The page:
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Immunotherapy. 2014;6(2):131-9. doi: 10.2217/imt.13.171.

Influenza vaccination in immunocompromised patients: efficacy and safety.

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  • 1Infectious Diseases Service, University Hospital, University of Lausanne, Lausanne, Switzerland.


Yearly administration of the influenza vaccine is the main strategy to prevent influenza in immunocompromised patients. Here, we reviewed the recent literature regarding the clinical significance of the influenza virus infection, as well as the immunogenicity and safety of the influenza vaccine in HIV‑infected individuals, solid-organ and stem-cell transplant recipients and patients receiving biological agents. Epidemiological data produced during the 2009 influenza pandemic have confirmed that immunocompromised patients remain at high risk of influenza-associated complications, namely viral and bacterial pneumonia, hospitalization and even death. The immunogenicity of the influenza vaccine is overall reduced in immunocompromised patients, although a significant clinical protection from influenza is expected to be obtained with vaccination. Influenza vaccination is safe in immunocompromised patients. The efficacy of novel strategies to improve the immunogenicity to the vaccine, such as the use of adjuvanted vaccines, boosting doses and intradermal vaccination, needs to be validated in appropriately powered clinical trials.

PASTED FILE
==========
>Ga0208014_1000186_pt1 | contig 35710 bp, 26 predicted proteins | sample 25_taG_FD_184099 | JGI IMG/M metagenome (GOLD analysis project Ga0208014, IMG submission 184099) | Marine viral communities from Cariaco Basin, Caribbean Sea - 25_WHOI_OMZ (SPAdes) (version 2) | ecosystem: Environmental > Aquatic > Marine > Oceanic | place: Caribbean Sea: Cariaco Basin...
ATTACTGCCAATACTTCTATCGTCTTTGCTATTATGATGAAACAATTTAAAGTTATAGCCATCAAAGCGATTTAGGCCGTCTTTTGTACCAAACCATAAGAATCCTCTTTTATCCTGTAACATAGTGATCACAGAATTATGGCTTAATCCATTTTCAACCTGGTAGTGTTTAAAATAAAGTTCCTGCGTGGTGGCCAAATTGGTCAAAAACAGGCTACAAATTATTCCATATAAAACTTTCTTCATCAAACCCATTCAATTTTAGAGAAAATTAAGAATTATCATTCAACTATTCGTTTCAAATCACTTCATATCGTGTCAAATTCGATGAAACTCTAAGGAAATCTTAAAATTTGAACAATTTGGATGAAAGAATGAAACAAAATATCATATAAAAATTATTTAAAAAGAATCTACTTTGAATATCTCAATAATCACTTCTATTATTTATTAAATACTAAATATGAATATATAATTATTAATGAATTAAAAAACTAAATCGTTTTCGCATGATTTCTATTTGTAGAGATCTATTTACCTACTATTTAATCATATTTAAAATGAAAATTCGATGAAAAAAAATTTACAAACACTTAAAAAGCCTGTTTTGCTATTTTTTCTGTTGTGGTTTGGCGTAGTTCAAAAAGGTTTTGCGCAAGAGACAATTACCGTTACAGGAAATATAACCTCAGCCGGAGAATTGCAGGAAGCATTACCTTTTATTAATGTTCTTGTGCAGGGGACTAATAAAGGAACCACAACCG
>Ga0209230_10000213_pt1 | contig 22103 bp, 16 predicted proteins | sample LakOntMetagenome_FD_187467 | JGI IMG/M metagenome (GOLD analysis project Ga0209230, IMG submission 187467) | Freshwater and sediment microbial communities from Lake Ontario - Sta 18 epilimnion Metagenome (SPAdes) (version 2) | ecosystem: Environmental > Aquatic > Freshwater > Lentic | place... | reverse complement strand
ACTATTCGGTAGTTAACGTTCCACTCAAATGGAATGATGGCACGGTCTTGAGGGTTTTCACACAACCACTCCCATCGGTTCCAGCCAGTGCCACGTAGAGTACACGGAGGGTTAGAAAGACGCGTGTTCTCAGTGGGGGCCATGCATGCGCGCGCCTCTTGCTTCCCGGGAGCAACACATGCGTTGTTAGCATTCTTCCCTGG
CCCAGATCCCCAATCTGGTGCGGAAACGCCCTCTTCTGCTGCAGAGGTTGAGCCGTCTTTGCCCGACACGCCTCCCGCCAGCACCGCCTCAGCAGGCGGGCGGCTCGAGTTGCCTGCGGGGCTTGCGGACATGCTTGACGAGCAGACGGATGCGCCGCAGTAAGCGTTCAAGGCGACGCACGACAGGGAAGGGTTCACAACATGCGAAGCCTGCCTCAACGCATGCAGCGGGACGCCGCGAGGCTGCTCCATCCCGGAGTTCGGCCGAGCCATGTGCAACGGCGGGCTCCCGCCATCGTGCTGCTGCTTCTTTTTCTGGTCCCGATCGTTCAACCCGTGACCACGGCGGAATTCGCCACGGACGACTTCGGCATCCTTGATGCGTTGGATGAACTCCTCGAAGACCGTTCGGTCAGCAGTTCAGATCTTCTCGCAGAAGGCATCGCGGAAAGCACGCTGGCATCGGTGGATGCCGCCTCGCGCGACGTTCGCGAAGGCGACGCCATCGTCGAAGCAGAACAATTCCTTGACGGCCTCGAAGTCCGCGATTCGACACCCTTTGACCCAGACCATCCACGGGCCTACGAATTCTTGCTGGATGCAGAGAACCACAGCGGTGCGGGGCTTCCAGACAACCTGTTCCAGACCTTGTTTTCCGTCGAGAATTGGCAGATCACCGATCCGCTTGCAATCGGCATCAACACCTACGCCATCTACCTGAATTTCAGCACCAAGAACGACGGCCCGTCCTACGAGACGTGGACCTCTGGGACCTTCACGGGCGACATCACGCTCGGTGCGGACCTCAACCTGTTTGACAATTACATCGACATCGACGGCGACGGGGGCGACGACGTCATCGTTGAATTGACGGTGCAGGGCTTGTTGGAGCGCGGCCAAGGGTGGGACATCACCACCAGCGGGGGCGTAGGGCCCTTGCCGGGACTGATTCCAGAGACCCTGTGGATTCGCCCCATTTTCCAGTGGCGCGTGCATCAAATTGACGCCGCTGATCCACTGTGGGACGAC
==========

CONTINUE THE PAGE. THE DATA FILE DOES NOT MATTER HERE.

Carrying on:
[PubMed - indexed for MEDLINE]
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